Aug 19, 2013 3:13 PM, By Cynthia Wisehart
Live sound meets live streaming at Fenix
“If you’re going to stream you can’t remix,” Storyk continues. “I think controlling the low frequency in the space was most important. We used membrane absorbers over the stage and in other strategic locations to avoid a runaway condition. We got the mid-frequencies off the walls. We worked with the interior designers. They took over and patterned and refined the treatments. It was a truly iterative experience—fun working that way.”
To get a sweet spot environment for the audience while defusing audience/dining noise away from the performers, they dropped the ceiling over the front bar and dining sections. Over those areas, they floated twin recording studio-style ceiling clouds constructed with a combination of broadband and membrane absorption. The clouds angle upward from the front to the rear of the room, and aesthetically pleasing wall panels were added for absorption.
The intimate scale of the room was key to every decision. As a jazz club, it didn’t want to have a high stage. “It’s really just a small riser, one step, 13ft. by 16ft.,” Storyk says. “The sound reinforcement is actually under the stage. We had to angle the subs so they could fit. We used a lot of little subs in between each joist.” Saunders, Storyk, and WSDG project manager Joshua Morris communicated throughout the design process, via iPad/Skype in several cases. “John had been there a few times and after that we could pull drawings and measurements,” Saunders says, “I could take the iPad right up into a corner and take a picture, shoot it to him and he could send back a drawing.
“The next mission was to get the tech right,” Storyk says, “particularly a good mixing position for the front of house. It’s not the best position but it still works well.” “It’s a great fixed position!” Saunders laughs in response. “Five feet off center and a little off to the right. John wanted it in the dead center of the room where the customers had to step over it to get to their seats.”
Again, given the size of the room, Saunders wanted a small FOH footprint. “And candidly we needed a mixer that would be respected by visiting engineers, whether they were local or national acts.” He went with the Midas Pro2 console with Klark Teknik plug ins. He liked the sound. He also liked that he would have iPad control from the booth and could do all his home runs via Cat-6. “Our digital snakes are three Cat-6 lines for 56 inputs vs. a big multichannel snake.”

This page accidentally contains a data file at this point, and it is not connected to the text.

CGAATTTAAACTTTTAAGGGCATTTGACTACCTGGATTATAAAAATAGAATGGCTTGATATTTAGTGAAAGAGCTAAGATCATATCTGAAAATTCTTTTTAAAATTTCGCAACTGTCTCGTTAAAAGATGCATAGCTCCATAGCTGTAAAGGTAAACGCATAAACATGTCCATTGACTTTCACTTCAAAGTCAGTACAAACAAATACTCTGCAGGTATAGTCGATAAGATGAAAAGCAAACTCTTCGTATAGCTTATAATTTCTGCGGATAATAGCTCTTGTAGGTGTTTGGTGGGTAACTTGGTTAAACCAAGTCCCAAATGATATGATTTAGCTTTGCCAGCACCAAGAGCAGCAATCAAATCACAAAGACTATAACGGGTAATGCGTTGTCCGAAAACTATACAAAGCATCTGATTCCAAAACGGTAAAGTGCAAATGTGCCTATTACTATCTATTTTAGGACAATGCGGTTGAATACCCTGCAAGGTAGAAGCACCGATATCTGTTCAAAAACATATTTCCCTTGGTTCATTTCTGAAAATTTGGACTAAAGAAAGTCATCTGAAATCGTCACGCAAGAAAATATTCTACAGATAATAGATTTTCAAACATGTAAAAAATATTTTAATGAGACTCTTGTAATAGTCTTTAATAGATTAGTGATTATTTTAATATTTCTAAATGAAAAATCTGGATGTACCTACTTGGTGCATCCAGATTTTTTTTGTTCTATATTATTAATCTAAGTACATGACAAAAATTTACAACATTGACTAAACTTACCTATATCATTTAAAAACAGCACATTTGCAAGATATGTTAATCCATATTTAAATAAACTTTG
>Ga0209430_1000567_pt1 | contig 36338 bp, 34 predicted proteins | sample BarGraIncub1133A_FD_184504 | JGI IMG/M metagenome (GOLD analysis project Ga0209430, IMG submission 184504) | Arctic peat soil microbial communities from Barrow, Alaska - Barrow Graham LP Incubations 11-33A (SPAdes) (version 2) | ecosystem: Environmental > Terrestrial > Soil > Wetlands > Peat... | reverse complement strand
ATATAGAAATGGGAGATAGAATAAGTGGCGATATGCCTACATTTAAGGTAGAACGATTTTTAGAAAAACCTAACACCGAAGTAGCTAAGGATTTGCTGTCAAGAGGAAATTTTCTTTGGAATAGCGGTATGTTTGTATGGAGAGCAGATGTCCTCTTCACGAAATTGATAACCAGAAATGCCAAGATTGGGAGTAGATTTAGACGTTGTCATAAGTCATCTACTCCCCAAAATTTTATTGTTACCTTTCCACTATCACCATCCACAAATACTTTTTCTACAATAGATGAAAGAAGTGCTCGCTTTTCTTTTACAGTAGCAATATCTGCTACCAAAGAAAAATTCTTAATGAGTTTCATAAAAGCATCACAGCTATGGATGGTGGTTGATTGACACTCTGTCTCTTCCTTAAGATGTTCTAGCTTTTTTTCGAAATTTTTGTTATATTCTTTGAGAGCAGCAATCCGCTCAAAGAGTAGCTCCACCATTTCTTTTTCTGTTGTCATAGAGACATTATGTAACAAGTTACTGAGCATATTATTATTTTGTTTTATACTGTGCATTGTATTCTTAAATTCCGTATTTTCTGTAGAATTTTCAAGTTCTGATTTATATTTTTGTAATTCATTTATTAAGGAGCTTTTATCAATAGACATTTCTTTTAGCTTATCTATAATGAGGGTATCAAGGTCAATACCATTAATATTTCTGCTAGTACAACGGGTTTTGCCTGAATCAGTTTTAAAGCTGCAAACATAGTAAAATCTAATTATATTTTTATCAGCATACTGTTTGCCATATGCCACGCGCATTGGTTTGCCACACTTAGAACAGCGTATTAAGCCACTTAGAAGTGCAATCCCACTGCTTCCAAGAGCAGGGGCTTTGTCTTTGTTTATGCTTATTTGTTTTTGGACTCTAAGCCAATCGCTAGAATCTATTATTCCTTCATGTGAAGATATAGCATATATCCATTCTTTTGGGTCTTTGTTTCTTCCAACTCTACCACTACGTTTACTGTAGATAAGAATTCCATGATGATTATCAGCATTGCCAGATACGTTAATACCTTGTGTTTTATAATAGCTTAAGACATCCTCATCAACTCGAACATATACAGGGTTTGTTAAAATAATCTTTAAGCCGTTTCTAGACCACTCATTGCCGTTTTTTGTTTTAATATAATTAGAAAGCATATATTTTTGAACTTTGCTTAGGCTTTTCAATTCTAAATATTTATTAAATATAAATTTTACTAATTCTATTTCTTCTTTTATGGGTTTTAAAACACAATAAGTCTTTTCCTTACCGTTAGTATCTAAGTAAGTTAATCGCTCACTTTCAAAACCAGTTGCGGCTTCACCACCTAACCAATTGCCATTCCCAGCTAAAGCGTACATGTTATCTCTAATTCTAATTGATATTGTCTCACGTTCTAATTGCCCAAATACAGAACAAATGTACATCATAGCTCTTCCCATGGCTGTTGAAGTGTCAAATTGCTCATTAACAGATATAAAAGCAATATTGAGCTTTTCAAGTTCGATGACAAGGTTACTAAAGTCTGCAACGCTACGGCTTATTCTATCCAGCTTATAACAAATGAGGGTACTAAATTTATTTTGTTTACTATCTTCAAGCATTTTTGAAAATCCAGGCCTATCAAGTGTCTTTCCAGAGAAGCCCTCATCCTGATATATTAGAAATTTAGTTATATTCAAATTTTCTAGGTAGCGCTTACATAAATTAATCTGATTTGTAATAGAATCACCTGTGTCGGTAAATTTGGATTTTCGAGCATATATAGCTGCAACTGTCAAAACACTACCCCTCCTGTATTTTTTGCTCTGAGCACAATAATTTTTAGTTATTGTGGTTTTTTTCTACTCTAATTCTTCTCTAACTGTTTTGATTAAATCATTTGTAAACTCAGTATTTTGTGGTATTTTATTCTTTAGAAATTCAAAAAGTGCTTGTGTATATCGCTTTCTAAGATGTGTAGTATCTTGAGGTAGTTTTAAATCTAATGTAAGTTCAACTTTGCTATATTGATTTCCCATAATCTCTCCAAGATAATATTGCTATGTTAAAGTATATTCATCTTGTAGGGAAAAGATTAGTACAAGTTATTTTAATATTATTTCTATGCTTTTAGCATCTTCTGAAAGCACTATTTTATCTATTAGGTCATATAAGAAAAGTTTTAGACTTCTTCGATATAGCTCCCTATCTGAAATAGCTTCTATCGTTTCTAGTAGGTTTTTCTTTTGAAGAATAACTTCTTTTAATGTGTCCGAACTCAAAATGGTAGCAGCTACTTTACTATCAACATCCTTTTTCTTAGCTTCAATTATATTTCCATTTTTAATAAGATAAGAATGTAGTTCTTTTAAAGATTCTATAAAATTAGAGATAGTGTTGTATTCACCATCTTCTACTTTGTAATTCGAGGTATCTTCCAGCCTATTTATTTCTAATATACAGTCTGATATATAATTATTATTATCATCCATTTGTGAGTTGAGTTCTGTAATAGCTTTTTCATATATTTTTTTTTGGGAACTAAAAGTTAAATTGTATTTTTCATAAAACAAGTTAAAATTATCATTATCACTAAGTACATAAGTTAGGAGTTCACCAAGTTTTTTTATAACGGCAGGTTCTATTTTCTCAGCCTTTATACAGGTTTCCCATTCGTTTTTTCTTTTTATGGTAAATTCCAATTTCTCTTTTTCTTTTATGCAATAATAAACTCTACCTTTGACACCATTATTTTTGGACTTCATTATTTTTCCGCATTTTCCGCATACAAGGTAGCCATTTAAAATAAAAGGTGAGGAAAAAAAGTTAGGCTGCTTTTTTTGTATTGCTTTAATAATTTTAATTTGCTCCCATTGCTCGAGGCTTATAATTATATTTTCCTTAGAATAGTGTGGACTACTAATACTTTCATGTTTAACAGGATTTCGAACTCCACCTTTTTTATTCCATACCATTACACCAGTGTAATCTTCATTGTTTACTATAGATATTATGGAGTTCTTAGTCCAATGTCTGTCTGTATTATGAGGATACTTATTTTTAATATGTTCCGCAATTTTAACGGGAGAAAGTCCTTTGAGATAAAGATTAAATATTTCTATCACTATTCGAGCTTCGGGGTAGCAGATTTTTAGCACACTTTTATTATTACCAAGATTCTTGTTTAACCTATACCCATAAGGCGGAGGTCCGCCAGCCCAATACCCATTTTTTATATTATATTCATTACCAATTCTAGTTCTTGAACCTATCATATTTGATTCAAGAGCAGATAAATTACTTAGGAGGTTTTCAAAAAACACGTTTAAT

Saunders says he listened to a lot of speakers before he chose the EAW QX596 mounted off the walls. “They have adjustable spray (180 sweep), so we were really able to tune them,” he says.
Likewise, the team auditioned streaming providers before settling on Livestream. “Everyone has compression, but they had the best and most consistent stream and an accessible user interface—and great support, because we cannot go down,” Saunders says. “It’s a 1080p stream, but we wanted it to be on everything. We knew people were going to be watching on high-resolution flatscreens, but Livestream could also deliver to anything. Yes, it’s highly compressed on my phone and it’s not 100 percent realtime—it gets to the phone last—but it delivers what we wanted: A worldwide signal to every kind of device that reproduces the audio the way Laura wanted it to be. Livestream can actually handle what we do and that’s now been proven in over 150 shows.”
Which brings us back to the control room—something Saunders considers a key investment, at somewhere less than $20,000. Van Galen wanted a nightclub that was also a studio, or a studio that was also a nightclub. “It really sets us apart,” Saunders says. “The asset for our club is the content that we capture—the more quality, the more valuable the content. We looked at the streaming as a revenue stream from the beginning. The content was valuable, so we had to make a major investment to have the best infrastructure for that content. We have a dedicated space that’s properly equipped and sonically isolated. We’re not just tucking streaming gear into an office space and storing things in the cloud. When we’re dark, we can actually be a recording studio.”
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